If no European captain had led his team to a Cup, it was primarily a by-product of how few Europeans had worn the c. Lars-Erik Sjoberg was Winnipeg's captain when the Jets were folded into the NHL in 1979, but the era of the modern Euro captaincy dates to the '97--98 season with Mats Sundin and the Toronto Maple Leafs. In 2007--08 there were nine full-time European captains, including four among the six Canadian teams. For the Red Wings, Lidstrom's ascension from alternate captain when Yzerman retired before the '06--07 season was seamless, given the defenseman's longevity in the organization—Lidstrom was a third-round pick in the 1989 draft—and the two players' similar low-key leadership styles.
Indeed the most vocal that Lidstrom became during this year's playoff run was before Game 6 of the Western Conference finals, after Detroit had lost two straight to the Dallas Stars. According to Cleary, Lidstrom said, "O.K., boys, this is going to be a good night for us. Do what we do, boys. Just believe in ourselves, and let's not be nervous." The Red Wings won 4--1 to clinch the series. Lidstrom speaks the hockey idiom in an English so lightly accented that veteran fourth-liner Kirk Maltby said he "found it weird" when Tomas Holmstrom joined the team in 1996 and Maltby heard Lidstrom speaking Swedish for the first time.
Yet Detroit's most significant transition has not been from Yzerman to Lidstrom, or the drift from Russian to Swedish as the second language in the dressing room, but from free-spending powerhouse into an organization constrained, like 29 others, by the salary cap. In the 2001--02 playoffs the Cup-winning Red Wings could afford to have two presumptive Hall of Famers, Igor Larionov and Luc Robitaille, on the fourth line with Holmstrom.
"When we went into a salary-capped world, many people thought—and Kenny [ Holland] and I thought they might be right—that we'd have trouble continuing our domination," senior vice president Jim Devellano says. "The inference was that we bought teams, which was partially true. People thought we'd be neutralized, that we'd never win another Cup, or at least not in the near future."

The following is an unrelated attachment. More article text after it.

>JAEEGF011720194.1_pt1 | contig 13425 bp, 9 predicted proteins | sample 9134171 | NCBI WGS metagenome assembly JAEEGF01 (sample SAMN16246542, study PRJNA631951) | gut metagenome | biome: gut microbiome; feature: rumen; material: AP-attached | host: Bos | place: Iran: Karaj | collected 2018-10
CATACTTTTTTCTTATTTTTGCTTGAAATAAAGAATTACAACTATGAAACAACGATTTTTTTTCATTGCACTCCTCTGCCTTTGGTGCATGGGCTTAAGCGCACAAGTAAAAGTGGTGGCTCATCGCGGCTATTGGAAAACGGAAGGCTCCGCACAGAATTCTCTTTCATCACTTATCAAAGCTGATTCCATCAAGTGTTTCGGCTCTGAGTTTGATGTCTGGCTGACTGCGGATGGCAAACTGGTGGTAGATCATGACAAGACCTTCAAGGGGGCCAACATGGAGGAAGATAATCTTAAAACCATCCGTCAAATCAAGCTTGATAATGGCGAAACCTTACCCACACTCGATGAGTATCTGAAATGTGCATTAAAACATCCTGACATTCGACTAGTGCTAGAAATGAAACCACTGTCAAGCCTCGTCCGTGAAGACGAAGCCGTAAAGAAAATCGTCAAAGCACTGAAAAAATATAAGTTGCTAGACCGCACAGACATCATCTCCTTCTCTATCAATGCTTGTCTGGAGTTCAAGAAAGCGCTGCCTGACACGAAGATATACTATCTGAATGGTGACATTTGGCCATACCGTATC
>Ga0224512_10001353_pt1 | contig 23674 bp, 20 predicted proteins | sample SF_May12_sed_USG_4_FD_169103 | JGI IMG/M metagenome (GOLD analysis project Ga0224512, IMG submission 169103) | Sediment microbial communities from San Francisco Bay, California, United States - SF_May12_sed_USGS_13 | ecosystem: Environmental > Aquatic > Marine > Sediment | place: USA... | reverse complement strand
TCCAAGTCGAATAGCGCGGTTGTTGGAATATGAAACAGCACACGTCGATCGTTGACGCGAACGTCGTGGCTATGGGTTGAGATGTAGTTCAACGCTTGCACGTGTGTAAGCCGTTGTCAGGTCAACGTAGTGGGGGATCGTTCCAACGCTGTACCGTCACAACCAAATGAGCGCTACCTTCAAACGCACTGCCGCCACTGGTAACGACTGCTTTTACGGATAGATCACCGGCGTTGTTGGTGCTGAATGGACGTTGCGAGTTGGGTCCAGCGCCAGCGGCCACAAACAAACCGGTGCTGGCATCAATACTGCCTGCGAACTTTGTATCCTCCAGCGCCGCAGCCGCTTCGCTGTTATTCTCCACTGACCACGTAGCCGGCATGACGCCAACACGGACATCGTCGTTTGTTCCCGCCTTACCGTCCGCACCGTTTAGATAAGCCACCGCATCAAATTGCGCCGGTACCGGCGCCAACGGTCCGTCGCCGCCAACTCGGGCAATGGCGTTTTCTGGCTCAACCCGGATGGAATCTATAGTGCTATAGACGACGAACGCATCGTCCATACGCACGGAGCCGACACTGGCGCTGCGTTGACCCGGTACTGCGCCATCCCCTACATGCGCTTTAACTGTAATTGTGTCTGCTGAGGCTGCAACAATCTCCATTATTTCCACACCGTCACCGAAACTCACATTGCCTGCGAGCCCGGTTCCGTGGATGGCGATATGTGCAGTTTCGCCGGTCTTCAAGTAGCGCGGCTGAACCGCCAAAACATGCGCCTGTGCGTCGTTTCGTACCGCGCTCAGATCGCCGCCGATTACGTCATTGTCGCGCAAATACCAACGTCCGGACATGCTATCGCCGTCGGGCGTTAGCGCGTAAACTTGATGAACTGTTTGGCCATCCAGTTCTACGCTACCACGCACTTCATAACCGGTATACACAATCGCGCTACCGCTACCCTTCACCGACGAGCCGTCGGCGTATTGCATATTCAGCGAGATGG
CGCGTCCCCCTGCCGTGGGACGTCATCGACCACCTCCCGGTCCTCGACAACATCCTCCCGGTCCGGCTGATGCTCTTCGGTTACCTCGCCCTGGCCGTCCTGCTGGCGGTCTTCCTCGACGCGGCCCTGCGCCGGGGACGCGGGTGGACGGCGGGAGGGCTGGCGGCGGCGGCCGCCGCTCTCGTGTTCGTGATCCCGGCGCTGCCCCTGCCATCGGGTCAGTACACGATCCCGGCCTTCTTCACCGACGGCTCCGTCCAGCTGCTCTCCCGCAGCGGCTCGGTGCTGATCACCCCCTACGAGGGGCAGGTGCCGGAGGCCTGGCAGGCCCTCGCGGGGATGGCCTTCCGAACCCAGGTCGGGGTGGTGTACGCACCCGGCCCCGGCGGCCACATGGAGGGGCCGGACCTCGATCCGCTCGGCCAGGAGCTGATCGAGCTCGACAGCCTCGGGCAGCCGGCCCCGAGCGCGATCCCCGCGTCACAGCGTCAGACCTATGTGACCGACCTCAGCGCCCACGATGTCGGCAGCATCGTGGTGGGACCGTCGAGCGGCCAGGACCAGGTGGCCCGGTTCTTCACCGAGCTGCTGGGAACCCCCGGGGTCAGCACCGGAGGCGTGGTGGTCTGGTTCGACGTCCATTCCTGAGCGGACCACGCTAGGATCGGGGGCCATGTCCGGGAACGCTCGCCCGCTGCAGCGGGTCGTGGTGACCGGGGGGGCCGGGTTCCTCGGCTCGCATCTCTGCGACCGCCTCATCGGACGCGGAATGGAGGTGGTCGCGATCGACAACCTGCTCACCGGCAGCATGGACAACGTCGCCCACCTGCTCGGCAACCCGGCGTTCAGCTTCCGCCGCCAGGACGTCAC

Even so, in the three seasons since the lockout, Detroit twice had the NHL's best regular-season record and, heading into this year's final, had won five playoff series, second only to Anaheim over that time. The Red Wings are basically the New England Patriots on skates. "We feel a little vindicated as an organization," says Devellano. "The scouting staff has done a great job, identifying players in the middle and late rounds who became stars."
HAKAN ANDERSSON, the European scouting director who is based in Stockholm, has been prescient. While in Moscow in the winter of 1997--98 to scout Dmitri Kalinin, a defenseman now with Buffalo, his eyes were drawn to "this little guy on the other team"—a slender Datsyuk. After seeing him play a second time for Dynamo Yekaterinburg, Andersson added Datsyuk to his list of prospects. He was on his way to watch Datsyuk a third time when his connecting flight sat on the runway for five hours before being canceled because of a snowstorm. Andersson didn't see Datsyuk play that night, but neither did the other scout on the plane; Andersson is relatively certain he is the only NHL scout to have seen Datsyuk before Detroit selected him 171st in the '98 draft.
The following year, while checking out Mattias Weinhandl, who would play 182 NHL games before returning to the Swedish Elite League, Andersson noticed Zetterberg, who turned out to be the best player drafted in 1999 even though he went 210th. If the Red Wings were really hockey's Einsteins, they would not have waited so long to take Datsyuk and Zetterberg. Still....
"I've heard other scouts say [Europeans] are too weak, too soft," Andersson says, "but I don't see how anyone can doubt their willingness or their toughness, their ability to take a hit and keep on playing."
The sturdy Red Wings kept playing into June, led by a Swedish captain who gave the younger Penguins a lesson in leadership.